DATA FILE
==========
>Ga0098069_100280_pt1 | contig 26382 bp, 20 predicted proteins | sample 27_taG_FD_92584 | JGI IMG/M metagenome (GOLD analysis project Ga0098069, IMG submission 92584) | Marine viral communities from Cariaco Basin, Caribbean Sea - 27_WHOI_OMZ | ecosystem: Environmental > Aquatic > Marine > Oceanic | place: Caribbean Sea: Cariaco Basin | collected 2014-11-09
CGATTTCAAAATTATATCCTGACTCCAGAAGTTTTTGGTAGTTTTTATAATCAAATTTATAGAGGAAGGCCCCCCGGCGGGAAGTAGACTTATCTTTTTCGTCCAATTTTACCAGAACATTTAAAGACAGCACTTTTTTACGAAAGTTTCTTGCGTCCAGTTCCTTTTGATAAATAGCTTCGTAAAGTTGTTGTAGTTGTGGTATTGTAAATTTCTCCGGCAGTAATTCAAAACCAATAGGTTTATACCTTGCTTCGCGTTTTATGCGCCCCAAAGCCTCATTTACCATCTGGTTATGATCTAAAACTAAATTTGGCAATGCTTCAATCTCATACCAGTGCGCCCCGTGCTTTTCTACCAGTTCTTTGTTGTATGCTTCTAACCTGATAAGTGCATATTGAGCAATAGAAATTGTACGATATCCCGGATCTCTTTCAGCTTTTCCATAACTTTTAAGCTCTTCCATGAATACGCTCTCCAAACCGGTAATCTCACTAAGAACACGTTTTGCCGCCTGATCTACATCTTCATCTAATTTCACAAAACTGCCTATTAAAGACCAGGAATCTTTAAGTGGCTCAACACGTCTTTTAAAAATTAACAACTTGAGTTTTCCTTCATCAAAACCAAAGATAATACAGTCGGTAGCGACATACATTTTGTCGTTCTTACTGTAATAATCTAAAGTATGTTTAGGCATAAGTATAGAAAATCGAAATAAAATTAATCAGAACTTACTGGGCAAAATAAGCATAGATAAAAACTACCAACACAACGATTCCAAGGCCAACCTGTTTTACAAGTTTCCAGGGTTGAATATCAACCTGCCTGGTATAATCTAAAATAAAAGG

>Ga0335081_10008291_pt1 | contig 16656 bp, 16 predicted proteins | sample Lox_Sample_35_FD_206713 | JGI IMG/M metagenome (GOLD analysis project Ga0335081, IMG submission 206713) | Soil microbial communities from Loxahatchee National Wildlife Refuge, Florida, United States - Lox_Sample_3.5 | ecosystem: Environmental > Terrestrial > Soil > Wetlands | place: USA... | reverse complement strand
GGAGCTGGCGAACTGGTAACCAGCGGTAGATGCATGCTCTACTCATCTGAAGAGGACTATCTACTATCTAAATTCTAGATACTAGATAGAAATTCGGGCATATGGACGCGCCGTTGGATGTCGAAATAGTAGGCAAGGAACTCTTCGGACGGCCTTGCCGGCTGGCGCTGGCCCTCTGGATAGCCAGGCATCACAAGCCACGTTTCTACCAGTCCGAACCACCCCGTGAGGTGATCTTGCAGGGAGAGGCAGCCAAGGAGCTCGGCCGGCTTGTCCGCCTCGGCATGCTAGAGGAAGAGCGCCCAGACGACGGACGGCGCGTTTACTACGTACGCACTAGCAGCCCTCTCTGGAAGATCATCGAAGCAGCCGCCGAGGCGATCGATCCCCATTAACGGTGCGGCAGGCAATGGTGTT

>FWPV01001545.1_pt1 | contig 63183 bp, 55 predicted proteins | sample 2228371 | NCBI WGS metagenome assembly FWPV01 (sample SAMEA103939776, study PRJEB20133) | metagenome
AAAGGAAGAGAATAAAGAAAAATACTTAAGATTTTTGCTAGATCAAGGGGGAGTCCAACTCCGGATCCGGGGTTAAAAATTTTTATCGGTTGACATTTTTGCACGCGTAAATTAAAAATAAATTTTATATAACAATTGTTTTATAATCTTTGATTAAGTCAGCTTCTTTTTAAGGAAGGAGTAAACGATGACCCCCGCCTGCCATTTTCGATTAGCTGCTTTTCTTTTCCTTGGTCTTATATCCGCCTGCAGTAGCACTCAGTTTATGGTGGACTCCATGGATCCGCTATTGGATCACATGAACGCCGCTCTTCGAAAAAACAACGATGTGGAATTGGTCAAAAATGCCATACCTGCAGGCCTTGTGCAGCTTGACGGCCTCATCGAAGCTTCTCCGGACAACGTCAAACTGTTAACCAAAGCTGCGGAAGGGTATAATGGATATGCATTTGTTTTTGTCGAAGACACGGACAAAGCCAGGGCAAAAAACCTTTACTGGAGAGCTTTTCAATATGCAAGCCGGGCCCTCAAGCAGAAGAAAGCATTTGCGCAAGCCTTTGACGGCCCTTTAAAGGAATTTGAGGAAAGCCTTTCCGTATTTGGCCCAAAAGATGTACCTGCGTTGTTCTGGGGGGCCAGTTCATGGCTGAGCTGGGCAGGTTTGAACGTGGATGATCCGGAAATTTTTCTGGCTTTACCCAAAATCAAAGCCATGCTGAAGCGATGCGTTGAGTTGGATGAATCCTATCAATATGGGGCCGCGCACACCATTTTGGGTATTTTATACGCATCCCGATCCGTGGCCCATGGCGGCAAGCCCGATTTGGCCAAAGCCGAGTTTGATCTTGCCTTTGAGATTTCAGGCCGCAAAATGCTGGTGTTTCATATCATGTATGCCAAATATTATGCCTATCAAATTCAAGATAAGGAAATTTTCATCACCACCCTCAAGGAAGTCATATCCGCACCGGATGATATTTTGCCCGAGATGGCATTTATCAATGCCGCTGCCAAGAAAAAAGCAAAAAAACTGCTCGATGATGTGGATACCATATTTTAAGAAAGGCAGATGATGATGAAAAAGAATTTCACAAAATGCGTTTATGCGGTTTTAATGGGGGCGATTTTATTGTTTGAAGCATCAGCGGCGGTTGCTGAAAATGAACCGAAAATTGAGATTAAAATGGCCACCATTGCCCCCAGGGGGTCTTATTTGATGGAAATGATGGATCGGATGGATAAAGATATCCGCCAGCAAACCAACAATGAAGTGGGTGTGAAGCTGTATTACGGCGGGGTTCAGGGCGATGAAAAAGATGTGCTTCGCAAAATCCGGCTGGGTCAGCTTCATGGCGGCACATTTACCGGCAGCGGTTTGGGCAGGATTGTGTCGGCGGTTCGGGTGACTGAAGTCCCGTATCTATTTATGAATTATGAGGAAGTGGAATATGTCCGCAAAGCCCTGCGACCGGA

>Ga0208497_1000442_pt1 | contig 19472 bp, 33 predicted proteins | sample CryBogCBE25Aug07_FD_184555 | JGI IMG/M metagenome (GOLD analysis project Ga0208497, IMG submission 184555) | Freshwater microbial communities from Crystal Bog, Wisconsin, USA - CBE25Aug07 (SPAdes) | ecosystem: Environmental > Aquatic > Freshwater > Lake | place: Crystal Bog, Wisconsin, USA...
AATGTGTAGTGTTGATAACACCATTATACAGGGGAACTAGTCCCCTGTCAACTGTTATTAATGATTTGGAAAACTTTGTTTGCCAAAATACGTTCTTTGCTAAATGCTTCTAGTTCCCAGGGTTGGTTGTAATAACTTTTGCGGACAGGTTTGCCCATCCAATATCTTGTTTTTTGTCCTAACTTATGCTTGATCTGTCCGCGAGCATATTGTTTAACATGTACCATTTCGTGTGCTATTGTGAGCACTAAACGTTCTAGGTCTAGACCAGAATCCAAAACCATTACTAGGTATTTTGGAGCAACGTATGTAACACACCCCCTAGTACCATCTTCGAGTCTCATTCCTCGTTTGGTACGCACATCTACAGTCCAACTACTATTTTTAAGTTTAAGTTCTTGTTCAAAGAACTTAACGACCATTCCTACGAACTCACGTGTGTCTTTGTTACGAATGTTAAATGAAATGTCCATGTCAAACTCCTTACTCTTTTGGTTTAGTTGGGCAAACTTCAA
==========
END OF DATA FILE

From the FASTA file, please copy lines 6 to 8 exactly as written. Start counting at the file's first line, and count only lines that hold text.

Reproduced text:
AAAGGAAGAGAATAAAGAAAAATACTTAAGATTTTTGCTAGATCAAGGGGGAGTCCAACTCCGGATCCGGGGTTAAAAATTTTTATCGGTTGACATTTTTGCACGCGTAAATTAAAAATAAATTTTATATAACAATTGTTTTATAATCTTTGATTAAGTCAGCTTCTTTTTAAGGAAGGAGTAAACGATGACCCCCGCCTGCCATTTTCGATTAGCTGCTTTTCTTTTCCTTGGTCTTATATCCGCCTGCAGTAGCACTCAGTTTATGGTGGACTCCATGGATCCGCTATTGGATCACATGAACGCCGCTCTTCGAAAAAACAACGATGTGGAATTGGTCAAAAATGCCATACCTGCAGGCCTTGTGCAGCTTGACGGCCTCATCGAAGCTTCTCCGGACAACGTCAAACTGTTAACCAAAGCTGCGGAAGGGTATAATGGATATGCATTTGTTTTTGTCGAAGACACGGACAAAGCCAGGGCAAAAAACCTTTACTGGAGAGCTTTTCAATATGCAAGCCGGGCCCTCAAGCAGAAGAAAGCATTTGCGCAAGCCTTTGACGGCCCTTTAAAGGAATTTGAGGAAAGCCTTTCCGTATTTGGCCCAAAAGATGTACCTGCGTTGTTCTGGGGGGCCAGTTCATGGCTGAGCTGGGCAGGTTTGAACGTGGATGATCCGGAAATTTTTCTGGCTTTACCCAAAATCAAAGCCATGCTGAAGCGATGCGTTGAGTTGGATGAATCCTATCAATATGGGGCCGCGCACACCATTTTGGGTATTTTATACGCATCCCGATCCGTGGCCCATGGCGGCAAGCCCGATTTGGCCAAAGCCGAGTTTGATCTTGCCTTTGAGATTTCAGGCCGCAAAATGCTGGTGTTTCATATCATGTATGCCAAATATTATGCCTATCAAATTCAAGATAAGGAAATTTTCATCACCACCCTCAAGGAAGTCATATCCGCACCGGATGATATTTTGCCCGAGATGGCATTTATCAATGCCGCTGCCAAGAAAAAAGCAAAAAAACTGCTCGATGATGTGGATACCATATTTTAAGAAAGGCAGATGATGATGAAAAAGAATTTCACAAAATGCGTTTATGCGGTTTTAATGGGGGCGATTTTATTGTTTGAAGCATCAGCGGCGGTTGCTGAAAATGAACCGAAAATTGAGATTAAAATGGCCACCATTGCCCCCAGGGGGTCTTATTTGATGGAAATGATGGATCGGATGGATAAAGATATCCGCCAGCAAACCAACAATGAAGTGGGTGTGAAGCTGTATTACGGCGGGGTTCAGGGCGATGAAAAAGATGTGCTTCGCAAAATCCGGCTGGGTCAGCTTCATGGCGGCACATTTACCGGCAGCGGTTTGGGCAGGATTGTGTCGGCGGTTCGGGTGACTGAAGTCCCGTATCTATTTATGAATTATGAGGAAGTGGAATATGTCCGCAAAGCCCTGCGACCGGA

>Ga0208497_1000442_pt1 | contig 19472 bp, 33 predicted proteins | sample CryBogCBE25Aug07_FD_184555 | JGI IMG/M metagenome (GOLD analysis project Ga0208497, IMG submission 184555) | Freshwater microbial communities from Crystal Bog, Wisconsin, USA - CBE25Aug07 (SPAdes) | ecosystem: Environmental > Aquatic > Freshwater > Lake | place: Crystal Bog, Wisconsin, USA...
AATGTGTAGTGTTGATAACACCATTATACAGGGGAACTAGTCCCCTGTCAACTGTTATTAATGATTTGGAAAACTTTGTTTGCCAAAATACGTTCTTTGCTAAATGCTTCTAGTTCCCAGGGTTGGTTGTAATAACTTTTGCGGACAGGTTTGCCCATCCAATATCTTGTTTTTTGTCCTAACTTATGCTTGATCTGTCCGCGAGCATATTGTTTAACATGTACCATTTCGTGTGCTATTGTGAGCACTAAACGTTCTAGGTCTAGACCAGAATCCAAAACCATTACTAGGTATTTTGGAGCAACGTATGTAACACACCCCCTAGTACCATCTTCGAGTCTCATTCCTCGTTTGGTACGCACATCTACAGTCCAACTACTATTTTTAAGTTTAAGTTCTTGTTCAAAGAACTTAACGACCATTCCTACGAACTCACGTGTGTCTTTGTTACGAATGTTAAATGAAATGTCCATGTCAAACTCCTTACTCTTTTGGTTTAGTTGGGCAAACTTCAA